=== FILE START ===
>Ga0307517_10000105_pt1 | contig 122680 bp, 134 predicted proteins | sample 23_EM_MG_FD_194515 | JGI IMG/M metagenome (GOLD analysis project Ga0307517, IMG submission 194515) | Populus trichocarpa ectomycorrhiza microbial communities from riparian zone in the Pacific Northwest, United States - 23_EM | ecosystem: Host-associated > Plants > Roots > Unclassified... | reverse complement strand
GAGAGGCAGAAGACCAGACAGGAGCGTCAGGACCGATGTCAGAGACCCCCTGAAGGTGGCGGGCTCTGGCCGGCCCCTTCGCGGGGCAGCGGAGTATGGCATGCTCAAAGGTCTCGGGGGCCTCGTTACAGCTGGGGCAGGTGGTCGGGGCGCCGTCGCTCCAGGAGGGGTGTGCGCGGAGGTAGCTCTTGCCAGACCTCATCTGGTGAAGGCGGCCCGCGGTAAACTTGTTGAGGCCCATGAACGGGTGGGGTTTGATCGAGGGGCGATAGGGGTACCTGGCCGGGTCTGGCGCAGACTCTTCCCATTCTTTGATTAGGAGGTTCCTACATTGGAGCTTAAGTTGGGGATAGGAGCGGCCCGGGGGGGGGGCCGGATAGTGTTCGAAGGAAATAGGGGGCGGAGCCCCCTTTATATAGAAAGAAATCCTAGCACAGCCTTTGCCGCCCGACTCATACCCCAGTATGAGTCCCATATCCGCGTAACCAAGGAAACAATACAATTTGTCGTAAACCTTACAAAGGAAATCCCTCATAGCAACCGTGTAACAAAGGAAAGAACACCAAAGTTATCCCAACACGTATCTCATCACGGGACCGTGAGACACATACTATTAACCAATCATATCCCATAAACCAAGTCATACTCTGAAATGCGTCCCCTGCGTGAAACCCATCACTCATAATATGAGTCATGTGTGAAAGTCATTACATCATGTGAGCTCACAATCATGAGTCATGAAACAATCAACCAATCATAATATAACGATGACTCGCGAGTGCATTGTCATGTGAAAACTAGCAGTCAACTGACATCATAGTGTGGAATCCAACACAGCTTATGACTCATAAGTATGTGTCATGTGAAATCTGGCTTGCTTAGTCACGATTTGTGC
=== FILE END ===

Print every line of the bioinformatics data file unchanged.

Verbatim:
>Ga0307517_10000105_pt1 | contig 122680 bp, 134 predicted proteins | sample 23_EM_MG_FD_194515 | JGI IMG/M metagenome (GOLD analysis project Ga0307517, IMG submission 194515) | Populus trichocarpa ectomycorrhiza microbial communities from riparian zone in the Pacific Northwest, United States - 23_EM | ecosystem: Host-associated > Plants > Roots > Unclassified... | reverse complement strand
GAGAGGCAGAAGACCAGACAGGAGCGTCAGGACCGATGTCAGAGACCCCCTGAAGGTGGCGGGCTCTGGCCGGCCCCTTCGCGGGGCAGCGGAGTATGGCATGCTCAAAGGTCTCGGGGGCCTCGTTACAGCTGGGGCAGGTGGTCGGGGCGCCGTCGCTCCAGGAGGGGTGTGCGCGGAGGTAGCTCTTGCCAGACCTCATCTGGTGAAGGCGGCCCGCGGTAAACTTGTTGAGGCCCATGAACGGGTGGGGTTTGATCGAGGGGCGATAGGGGTACCTGGCCGGGTCTGGCGCAGACTCTTCCCATTCTTTGATTAGGAGGTTCCTACATTGGAGCTTAAGTTGGGGATAGGAGCGGCCCGGGGGGGGGGCCGGATAGTGTTCGAAGGAAATAGGGGGCGGAGCCCCCTTTATATAGAAAGAAATCCTAGCACAGCCTTTGCCGCCCGACTCATACCCCAGTATGAGTCCCATATCCGCGTAACCAAGGAAACAATACAATTTGTCGTAAACCTTACAAAGGAAATCCCTCATAGCAACCGTGTAACAAAGGAAAGAACACCAAAGTTATCCCAACACGTATCTCATCACGGGACCGTGAGACACATACTATTAACCAATCATATCCCATAAACCAAGTCATACTCTGAAATGCGTCCCCTGCGTGAAACCCATCACTCATAATATGAGTCATGTGTGAAAGTCATTACATCATGTGAGCTCACAATCATGAGTCATGAAACAATCAACCAATCATAATATAACGATGACTCGCGAGTGCATTGTCATGTGAAAACTAGCAGTCAACTGACATCATAGTGTGGAATCCAACACAGCTTATGACTCATAAGTATGTGTCATGTGAAATCTGGCTTGCTTAGTCACGATTTGTGC